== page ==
Piecework versus Timework in British Wartime Engineering
Robert A. Hart
University of Stirling - Department of Economics; Institute for the Study of Labor (IZA)
IZA Discussion Paper No. 1593
The British engineering industry experienced extreme production and employment pressures during the rearmament period that preceded the Second World War and in the early war years. Did it react by placing a greater emphasis on incentive-compatible payment methods? This paper examines the relative employment and wage effects on pieceworkers and timeworkers. Empirical work is based on detailed firm-level payroll data produced by the Engineering Employers Federation covering the period 1935 to 1942. The paper investigates the effects of war on piecework and timework in relation to (a) labour market arguments concerning substitution between payment methods, (b) piece rate/time rate adjustments to changes in product demand, (c) relative changes in employment and hours, and (d) relative changes in hourly and weekly pay.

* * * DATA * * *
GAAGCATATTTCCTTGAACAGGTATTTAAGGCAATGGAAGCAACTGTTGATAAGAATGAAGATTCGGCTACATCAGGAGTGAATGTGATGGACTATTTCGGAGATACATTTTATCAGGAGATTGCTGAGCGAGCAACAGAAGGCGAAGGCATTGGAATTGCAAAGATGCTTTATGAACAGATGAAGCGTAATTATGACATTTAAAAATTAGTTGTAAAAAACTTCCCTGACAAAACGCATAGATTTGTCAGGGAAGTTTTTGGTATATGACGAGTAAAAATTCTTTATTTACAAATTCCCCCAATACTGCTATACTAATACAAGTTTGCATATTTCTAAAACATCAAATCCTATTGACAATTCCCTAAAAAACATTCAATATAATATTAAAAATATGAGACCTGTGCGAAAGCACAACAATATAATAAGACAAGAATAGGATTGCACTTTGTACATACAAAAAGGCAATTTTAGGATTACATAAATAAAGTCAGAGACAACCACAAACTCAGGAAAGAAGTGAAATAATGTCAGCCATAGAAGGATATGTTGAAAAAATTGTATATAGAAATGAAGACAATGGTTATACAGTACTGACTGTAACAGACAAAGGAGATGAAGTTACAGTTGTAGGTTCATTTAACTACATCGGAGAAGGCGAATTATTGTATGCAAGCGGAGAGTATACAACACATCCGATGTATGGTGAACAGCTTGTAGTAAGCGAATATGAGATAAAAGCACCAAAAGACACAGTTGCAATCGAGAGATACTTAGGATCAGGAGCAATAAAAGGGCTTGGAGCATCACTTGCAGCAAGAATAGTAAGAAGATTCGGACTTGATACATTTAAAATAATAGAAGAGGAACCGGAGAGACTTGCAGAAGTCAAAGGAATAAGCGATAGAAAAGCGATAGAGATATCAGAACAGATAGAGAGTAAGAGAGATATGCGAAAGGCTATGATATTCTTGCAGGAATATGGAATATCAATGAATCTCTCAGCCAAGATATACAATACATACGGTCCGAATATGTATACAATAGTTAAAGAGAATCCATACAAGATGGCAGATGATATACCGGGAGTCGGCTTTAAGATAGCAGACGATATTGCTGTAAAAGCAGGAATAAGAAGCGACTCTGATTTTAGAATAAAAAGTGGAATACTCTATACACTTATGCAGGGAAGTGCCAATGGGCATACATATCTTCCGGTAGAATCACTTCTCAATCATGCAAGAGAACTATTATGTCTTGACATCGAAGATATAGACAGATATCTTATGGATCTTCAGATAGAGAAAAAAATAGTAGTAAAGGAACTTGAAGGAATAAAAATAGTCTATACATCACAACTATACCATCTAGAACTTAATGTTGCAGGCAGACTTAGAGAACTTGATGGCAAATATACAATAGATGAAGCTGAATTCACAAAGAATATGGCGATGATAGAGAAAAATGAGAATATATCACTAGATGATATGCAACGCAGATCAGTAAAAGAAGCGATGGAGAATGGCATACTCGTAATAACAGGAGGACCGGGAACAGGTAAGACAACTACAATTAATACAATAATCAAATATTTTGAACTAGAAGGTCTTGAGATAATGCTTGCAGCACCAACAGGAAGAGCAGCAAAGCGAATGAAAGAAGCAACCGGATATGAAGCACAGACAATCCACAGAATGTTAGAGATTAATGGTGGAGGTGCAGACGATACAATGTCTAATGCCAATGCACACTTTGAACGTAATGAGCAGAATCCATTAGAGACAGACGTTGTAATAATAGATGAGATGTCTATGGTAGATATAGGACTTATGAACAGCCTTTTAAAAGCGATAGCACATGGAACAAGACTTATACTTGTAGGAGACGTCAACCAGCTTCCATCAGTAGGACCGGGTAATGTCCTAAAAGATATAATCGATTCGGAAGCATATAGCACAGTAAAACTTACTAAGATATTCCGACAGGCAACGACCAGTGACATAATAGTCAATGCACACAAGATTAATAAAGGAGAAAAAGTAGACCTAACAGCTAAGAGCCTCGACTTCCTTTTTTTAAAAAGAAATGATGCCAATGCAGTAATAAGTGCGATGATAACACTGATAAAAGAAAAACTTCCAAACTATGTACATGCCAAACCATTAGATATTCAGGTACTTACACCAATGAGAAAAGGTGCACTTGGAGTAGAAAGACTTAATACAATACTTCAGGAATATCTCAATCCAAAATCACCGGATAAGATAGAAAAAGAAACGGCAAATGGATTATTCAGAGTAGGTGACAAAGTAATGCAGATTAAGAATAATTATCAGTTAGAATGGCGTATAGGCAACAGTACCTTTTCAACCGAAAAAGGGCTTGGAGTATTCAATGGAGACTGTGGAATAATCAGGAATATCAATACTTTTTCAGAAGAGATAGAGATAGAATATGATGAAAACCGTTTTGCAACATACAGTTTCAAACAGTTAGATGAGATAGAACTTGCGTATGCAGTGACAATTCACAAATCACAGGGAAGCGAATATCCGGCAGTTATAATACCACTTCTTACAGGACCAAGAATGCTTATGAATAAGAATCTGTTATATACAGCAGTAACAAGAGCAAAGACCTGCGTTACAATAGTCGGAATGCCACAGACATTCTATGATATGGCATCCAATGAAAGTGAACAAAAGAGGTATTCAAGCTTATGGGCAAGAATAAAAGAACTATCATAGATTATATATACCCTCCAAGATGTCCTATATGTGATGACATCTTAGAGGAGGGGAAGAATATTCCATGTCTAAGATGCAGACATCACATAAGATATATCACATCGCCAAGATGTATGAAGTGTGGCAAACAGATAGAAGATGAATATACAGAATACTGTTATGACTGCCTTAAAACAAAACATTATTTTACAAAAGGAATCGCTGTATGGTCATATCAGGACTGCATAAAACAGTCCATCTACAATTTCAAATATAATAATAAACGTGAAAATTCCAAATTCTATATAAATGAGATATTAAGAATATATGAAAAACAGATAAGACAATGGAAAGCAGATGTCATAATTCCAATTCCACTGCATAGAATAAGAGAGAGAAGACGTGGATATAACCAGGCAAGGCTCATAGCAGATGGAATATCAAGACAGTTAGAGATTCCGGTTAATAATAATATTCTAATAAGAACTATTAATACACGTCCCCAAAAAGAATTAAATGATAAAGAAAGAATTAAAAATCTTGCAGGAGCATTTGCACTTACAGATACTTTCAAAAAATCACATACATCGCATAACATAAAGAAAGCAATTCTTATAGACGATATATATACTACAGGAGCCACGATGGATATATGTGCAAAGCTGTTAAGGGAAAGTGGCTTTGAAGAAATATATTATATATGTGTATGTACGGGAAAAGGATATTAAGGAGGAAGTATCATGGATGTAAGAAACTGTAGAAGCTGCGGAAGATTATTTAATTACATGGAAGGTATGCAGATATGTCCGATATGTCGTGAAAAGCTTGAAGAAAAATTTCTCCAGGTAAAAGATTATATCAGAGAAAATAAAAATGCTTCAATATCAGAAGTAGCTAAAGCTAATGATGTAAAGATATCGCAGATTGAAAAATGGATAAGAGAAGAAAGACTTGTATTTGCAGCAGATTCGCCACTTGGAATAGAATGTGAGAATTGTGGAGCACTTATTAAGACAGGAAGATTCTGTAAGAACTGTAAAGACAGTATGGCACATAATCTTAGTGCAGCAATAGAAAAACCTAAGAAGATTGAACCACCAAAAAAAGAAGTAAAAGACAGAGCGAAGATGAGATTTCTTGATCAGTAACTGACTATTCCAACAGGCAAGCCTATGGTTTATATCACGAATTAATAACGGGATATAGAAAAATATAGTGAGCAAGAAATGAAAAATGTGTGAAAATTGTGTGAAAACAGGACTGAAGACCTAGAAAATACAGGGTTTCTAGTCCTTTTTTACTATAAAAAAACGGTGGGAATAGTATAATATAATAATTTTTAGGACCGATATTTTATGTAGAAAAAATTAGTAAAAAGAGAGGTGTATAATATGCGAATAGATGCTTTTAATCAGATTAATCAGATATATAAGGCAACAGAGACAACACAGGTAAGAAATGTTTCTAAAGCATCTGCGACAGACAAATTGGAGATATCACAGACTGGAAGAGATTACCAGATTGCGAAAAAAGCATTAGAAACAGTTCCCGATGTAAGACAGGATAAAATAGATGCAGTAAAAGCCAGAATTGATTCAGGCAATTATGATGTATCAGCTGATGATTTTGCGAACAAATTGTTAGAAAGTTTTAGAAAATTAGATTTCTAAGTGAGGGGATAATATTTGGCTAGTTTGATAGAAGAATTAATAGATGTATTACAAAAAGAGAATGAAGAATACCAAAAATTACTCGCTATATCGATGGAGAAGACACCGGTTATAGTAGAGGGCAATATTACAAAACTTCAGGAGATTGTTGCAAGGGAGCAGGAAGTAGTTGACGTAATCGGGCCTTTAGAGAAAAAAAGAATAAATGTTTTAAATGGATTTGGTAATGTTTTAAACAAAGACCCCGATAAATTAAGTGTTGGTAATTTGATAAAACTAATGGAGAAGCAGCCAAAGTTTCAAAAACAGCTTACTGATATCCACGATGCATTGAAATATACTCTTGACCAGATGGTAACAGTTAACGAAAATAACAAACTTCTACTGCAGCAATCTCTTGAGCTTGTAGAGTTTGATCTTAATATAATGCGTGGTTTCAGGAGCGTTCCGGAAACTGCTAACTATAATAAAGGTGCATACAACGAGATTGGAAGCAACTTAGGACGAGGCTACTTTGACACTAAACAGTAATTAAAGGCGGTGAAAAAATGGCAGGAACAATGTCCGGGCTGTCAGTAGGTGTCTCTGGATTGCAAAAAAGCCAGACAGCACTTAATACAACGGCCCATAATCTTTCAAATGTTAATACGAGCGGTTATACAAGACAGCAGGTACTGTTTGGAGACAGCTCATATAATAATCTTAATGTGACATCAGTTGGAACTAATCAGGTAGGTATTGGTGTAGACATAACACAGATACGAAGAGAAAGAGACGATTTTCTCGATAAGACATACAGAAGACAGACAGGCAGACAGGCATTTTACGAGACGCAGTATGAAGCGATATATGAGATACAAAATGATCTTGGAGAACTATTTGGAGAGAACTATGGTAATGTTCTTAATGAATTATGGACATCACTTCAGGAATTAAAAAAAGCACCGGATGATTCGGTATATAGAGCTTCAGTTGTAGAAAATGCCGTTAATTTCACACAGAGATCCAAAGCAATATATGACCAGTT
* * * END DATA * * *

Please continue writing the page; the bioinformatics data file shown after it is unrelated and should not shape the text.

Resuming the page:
Number of Pages in PDF File: 42
Keywords: piecework, timework, British engineering, World War II
JEL Classification: J31, J33, N34, N44working papers series
Date posted: May 18, 2005
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